Lionsgate // 2009 // 86 Minutes // Rated R
Reviewed by Judge Clark Douglas // July 24th, 2009
Twin brothers who love killing even more than they love each other.
A line of dialogue heard dozens and dozens of times in this film: "You forgot to say Simon says."
Kate (Margo Harshman, Fired Up), Zack (Greg Cipes, Fast and Furious), Vicky (Carrie Finklea, Elephant), Ashley (Kelly Vitz, Nancy Drew), and Riff (Artie Baxter, Gridiron Gang) are five teenagers who have decided to take a camping trip. When they reach the incredibly creepy Middle of Nowhere, they stop and set up their tents. It's going to be a fun-filled weekend of having fun and partying in the wilderness...or so they think. It just so happens that some mysterious twins named Stanley and Simon (both played by Crispin Glover, Back to the Future) who have a murderous past are in the vicinity. You can bet that not everyone is going to make it back home.
I may be out of touch with the modern world, but seriously do teenagers still go on camping trips? You would think that after some 30-something years of slasher films, people would have learned a thing or two about surviving the attacks of crazed serial killers. Perhaps the first way to prevent such an attack would be to avoid going on a camping trip in some godforsaken area to begin with. Alas, in the decades that have passed, this genre (and viewers of the genre) has seemingly not evolved one little bit. Simon Says is another round of the same game that we keep playing year after year: some clichéd teens are killed one-by-one in creatively violent ways.
It takes less than a minute to learn everything that you need to know about the primary characters. Vicky is the slut who dreams of getting a Cadillac and breast implants, Riff is the tool of a jock who can't control his libido, Zack is the stoner who spends all of his time getting high, Vicky is the uptight bitch who gets on everybody's nerves, and Kate is the nice girl who stands the best chance of surviving the events of the film. These are such boring characters. I suppose the fact that we aren't interested in any of them makes it a little less cringe-inducing when they die, but that's no excuse for lazy writing. The slasher film continues to be the genre with the lowest standards in terms of creating realistic and engaging characters.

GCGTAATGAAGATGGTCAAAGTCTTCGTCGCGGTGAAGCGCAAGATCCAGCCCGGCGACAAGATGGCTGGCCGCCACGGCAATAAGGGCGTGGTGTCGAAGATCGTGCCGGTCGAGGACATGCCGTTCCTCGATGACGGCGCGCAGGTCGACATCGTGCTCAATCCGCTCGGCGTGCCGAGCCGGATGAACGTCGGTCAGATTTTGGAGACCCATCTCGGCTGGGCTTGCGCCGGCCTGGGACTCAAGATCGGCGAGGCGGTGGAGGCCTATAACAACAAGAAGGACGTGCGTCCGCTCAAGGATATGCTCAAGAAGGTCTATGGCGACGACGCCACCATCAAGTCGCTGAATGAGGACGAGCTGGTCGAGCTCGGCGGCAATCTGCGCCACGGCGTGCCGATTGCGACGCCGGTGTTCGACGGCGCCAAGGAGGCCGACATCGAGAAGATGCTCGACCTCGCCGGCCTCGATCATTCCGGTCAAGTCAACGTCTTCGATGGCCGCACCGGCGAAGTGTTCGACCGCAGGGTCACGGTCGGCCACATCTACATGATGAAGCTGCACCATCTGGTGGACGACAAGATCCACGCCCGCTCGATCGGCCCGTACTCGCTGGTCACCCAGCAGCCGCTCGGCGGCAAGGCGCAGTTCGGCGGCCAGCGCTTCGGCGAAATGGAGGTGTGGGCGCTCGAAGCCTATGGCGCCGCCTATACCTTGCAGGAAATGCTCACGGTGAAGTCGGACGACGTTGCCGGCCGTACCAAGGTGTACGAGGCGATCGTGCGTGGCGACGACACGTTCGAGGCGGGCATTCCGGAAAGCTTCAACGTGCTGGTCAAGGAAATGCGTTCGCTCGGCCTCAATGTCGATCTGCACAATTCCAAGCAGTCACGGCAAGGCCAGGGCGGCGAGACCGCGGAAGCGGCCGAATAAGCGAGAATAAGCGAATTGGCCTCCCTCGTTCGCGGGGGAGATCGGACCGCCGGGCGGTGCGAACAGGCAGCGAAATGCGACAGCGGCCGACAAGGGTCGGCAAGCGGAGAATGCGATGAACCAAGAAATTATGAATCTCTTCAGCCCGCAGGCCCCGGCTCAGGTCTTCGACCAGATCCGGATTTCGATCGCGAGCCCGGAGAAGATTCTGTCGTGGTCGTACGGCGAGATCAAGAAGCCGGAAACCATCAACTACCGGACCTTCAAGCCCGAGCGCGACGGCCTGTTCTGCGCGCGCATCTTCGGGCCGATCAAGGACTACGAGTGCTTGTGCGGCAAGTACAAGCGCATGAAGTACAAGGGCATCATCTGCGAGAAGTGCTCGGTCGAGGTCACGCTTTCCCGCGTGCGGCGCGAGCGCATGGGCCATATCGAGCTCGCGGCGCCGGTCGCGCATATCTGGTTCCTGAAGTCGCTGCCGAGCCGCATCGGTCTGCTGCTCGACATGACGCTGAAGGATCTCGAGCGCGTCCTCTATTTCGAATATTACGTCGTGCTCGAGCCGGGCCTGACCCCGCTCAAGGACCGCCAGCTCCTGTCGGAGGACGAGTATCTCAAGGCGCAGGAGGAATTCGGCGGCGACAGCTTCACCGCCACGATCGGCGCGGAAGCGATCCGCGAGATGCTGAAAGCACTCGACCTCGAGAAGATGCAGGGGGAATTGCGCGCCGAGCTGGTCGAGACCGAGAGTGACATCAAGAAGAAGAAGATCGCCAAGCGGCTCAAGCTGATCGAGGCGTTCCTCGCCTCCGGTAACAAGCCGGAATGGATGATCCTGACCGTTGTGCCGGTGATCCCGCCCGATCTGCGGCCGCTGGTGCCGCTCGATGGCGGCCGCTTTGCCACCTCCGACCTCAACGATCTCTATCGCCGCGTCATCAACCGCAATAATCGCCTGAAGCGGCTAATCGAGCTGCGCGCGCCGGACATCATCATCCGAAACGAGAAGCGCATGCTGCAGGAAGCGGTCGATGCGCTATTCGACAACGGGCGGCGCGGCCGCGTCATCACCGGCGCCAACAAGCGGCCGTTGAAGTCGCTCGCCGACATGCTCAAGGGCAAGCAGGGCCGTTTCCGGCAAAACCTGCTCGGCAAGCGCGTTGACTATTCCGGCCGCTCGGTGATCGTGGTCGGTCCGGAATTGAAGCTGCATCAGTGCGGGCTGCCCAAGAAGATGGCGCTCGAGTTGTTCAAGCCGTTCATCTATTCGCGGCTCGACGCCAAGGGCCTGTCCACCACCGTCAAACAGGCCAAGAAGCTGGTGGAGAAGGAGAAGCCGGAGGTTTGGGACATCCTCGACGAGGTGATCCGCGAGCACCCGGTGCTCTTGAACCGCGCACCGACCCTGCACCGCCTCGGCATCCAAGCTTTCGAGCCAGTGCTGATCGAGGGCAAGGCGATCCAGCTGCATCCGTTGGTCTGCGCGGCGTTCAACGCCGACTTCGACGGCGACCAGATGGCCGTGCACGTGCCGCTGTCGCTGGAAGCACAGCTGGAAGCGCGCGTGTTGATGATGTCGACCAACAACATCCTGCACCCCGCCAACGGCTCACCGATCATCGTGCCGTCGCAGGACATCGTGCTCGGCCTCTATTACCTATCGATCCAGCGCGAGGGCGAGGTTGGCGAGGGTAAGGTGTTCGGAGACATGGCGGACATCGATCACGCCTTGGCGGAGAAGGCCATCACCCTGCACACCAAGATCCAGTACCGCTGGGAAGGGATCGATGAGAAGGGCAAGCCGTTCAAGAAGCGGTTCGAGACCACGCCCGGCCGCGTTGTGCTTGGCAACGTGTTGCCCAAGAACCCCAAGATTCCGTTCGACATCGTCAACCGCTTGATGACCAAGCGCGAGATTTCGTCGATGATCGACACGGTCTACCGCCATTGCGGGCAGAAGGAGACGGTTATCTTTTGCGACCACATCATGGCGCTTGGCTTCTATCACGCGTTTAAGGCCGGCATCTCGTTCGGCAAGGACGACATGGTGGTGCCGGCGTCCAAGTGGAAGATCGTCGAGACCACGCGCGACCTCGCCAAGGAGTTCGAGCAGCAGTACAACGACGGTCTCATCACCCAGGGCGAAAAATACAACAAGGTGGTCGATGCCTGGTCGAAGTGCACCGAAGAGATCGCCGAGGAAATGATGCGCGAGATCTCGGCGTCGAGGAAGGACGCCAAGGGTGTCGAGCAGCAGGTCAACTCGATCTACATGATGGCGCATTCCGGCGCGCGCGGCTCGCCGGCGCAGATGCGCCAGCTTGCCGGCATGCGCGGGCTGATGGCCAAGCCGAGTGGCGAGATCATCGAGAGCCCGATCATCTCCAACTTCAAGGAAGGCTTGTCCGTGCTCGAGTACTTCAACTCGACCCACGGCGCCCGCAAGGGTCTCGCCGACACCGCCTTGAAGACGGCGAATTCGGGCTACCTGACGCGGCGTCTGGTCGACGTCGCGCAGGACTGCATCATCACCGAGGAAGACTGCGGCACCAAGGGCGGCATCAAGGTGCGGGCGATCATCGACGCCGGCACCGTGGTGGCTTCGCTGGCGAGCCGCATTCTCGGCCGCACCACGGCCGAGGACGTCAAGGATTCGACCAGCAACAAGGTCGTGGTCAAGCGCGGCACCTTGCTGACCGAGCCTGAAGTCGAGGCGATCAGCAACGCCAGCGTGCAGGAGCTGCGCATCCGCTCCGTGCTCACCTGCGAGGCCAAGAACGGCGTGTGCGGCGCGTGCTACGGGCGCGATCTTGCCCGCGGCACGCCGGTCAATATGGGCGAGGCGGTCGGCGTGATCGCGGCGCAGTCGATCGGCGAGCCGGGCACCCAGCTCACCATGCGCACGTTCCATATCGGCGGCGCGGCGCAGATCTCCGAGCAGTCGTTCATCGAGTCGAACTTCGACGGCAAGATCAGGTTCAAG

The film feels like the work of a 22-year-old first-time amateur, but I was startled to realize that veteran William Dear (who has given us such innocuous fare as Harry and the Hendersons, The Sandlot, and Angels in the Outfield) is responsible for both the writing and direction. It's bizarre to think a bona fide professional actually made this thing, because there are quite a few basic editing mistakes and plot holes that even an 8-year-old would notice. Dear seems to have no sense of space whatsoever, sometimes even transporting our characters from one location to another in a single cut during the middle of a conversation. You would think he might have also learned what is required to record properly during a location shoot, but apparently much of the footage here was unusable, as a large percentage of the lines have obviously been re-dubbed in post-production. I won't even talk about the preposterousness and scientific impossibilities of some of the crazy death machines the killers have set up in the woods.
I often complain about the fact that the killers in these movies are nameless, faceless bores who have the magical ability to transport from place to place in an obscenely mysterious manner. I do have to give the film credit for at least giving us murderers with personality this time around. It may not be a remotely credible personality, but it is a personality nonetheless. Crispin Glover doesn't really provide any noteworthy difference between Simon and Stanley, making them both supremely weird rednecks with a fondness for blood. Like so many hillbilly southerners in the movies, they both speak as if they have walked off the set of Gone With the Wind ("Sah-muhn, ahm-a goin' to go outside tuh chey-ak on the chul'drun"). These are two guys who make their presence known throughout the proceedings, cackling, screaming, and shouting punch lines at every opportunity. I generally like Glover's peculiar presence, but in Simon Says he simply becomes annoying after a while.
The film suffers from a horrible transfer, looking grimy, dirty and unpleasant in ways beyond the film's artistic attempts to seem "gritty." Color bleeding is a serious problem, darker scenes are lacking in depth and definition, and pixels as big as my fingers start popping up all over the place any time there's some sort of fast motion or action. Audio is even worse. The dubbed dialogue typically does not match the spoken words, the non-dubbed dialogue is often distorted and the music is cranked up way too loud. It's a pretty miserable audiovisual experience. Extras include an audio commentary with William Dear, a behind-the-scenes featurette, storyboard comparisons and a stills gallery.
Not much to defend here, aside from a begrudging recognition of some genuinely startling macabre gags (including one involving the nastiest CD player I have ever seen).
Simon Says is a pretty awful movie that just barely manages to distinguish itself from every slasher film ever made. Still, if you want to see Crispin Glover's wacky Foghorn Leghorn imitation, here you go.
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Scales of Justice
* 1.78:1 Anamorphic
* Dolby Digital 2.0 Stereo (English)
Running Time: 86 Minutes
Release Year: 2009
MPAA Rating: Rated R
* Image Gallery
* Storyboard Comparisons